Never mind; like all the best magicians, he has more tricks up his sleeve. Next he sings an ode to a long-dead dog and decides to take advantage of his wireless guitar’s abilities by going walkabout around the venue. Cameraphones snap away at his every move as he sings a capella and encourages his thousands of backing vocalists to join in.
From then there’s no stopping them as ever more outlandish interjections are brayed from the various tiers. “He’s not Steve, he’s a very naughty boy!” howls one, paraphrasing Life Of Brian to bewildering effect. More a capella moments follow, at times his voice so low that it can barely be heard. He brings it all back to the stage and whispers at his backing singers, who visibly struggle to make him out… so he goes closer, and closer until – SMOOCH! – he plants a kiss on a cheek. More giggles.
Just Like A King comes and goes without the album duet with Nick Cave, but Steve is beyond needing celebrity help. The man owns the place and even finds a place for his youngest son in his band.
During another interlude, heckles are half-heard. “Who said they were bored?” he asks, picking up a baseball bat to titters and hoots. The furtive audience momentarily stays in position but then a small guy saunters up to the stage to take him on. How will Steve handle the brazen cheek? “I’m always ready,” he says, pawing his baseball bat meaningfully… and then, at the last moment, he hugs his challenger, to the delight of all.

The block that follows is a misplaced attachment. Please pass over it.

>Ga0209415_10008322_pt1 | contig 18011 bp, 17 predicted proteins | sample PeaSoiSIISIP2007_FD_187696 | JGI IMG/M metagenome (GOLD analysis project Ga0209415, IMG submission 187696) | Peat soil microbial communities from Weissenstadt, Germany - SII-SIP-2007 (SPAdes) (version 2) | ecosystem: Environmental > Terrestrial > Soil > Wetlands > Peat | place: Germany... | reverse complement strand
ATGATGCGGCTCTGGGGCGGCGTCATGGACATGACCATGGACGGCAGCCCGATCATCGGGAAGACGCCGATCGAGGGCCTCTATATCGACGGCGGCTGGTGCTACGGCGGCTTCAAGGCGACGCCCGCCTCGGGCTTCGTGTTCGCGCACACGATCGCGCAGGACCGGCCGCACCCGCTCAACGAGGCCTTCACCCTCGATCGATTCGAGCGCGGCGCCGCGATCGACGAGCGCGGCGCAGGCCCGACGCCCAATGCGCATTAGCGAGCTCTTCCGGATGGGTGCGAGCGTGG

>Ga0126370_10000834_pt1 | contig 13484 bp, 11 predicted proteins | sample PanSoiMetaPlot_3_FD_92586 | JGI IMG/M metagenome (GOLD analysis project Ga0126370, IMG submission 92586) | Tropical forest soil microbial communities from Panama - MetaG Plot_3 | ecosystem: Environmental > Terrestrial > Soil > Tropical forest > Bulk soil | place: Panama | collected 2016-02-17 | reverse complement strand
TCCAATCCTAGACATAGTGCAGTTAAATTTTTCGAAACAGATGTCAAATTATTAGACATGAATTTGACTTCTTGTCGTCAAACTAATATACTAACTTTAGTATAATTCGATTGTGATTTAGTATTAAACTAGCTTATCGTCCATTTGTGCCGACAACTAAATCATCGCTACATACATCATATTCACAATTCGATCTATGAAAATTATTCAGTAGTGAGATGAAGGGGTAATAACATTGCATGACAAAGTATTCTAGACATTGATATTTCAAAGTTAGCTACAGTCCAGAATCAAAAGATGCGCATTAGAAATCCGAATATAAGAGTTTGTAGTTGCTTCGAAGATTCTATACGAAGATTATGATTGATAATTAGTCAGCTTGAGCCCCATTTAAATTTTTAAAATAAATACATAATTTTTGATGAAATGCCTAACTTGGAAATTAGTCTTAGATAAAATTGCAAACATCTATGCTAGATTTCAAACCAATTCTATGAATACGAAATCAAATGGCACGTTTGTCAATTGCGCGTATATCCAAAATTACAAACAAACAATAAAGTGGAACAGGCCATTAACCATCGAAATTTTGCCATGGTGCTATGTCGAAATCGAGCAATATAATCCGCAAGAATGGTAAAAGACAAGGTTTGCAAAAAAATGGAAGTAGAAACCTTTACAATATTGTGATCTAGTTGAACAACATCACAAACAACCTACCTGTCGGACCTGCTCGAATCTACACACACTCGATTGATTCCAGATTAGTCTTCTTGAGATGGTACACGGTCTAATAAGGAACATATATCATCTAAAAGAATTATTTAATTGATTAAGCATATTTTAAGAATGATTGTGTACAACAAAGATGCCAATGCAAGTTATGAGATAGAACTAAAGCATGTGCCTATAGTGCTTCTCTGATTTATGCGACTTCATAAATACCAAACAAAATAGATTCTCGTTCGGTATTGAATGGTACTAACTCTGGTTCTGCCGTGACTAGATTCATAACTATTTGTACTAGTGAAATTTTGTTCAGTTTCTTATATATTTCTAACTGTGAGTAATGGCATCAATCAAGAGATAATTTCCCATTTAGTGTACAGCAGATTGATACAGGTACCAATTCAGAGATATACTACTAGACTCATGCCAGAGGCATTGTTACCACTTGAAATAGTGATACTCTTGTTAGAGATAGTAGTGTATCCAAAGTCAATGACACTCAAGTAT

Thunderbird wouldn’t be complete without a swig of the stuff, even if the massed ranks of dry audience sat before him aren’t permitted such luxuries by the venue. And then he heralds an early Christmas with Xmas Prison Song, telling us about the five years he spent “inside” during the festive season, perpetuating further his tale of down-and-out come good.
Chiggers comes with an explanatory introduction about the eponymous “nasty little bugs” and the reason why one should wear “socks up to my knees” in the South. It all sounds flesh-crawlingly foul, but the tune is the second best of the night; well over 90 minutes after he first mooched onto the stage he’s done. His audience aren’t, of course.
The encore, predictably, consists solely of Doghouse Blues, the song he played on Later With Jools Holland that caused his star to rise in meteoric fashion. He weaves in his tale of leaving home, of being beaten up by his stepdad, who threw him through a window – “You’s prob’ly all heard this story,” he says, and sizeable numbers of us have, but Steve’s talent for yarnspin makes it like a familiar bedtime story that only improves with retelling.
It’s close to curfew, but Steve doesn’t give a damn as he embarks on a mission to shake seemingly every hand in the house, disappearing momentarily down aisles before re-emerging to be gladhanded by young boys, old men, nubile beauties and enthralled children alike. Not for Steve a security barrier and minder. He’s having far too much fun doing what he does to do what’s expected. Whether he can maintain the adulation with his particular brand of populist hobo-blues remains to be seen, but for now the success of tonight and this year for Seasick Steve couldn’t have happened to a nicer man.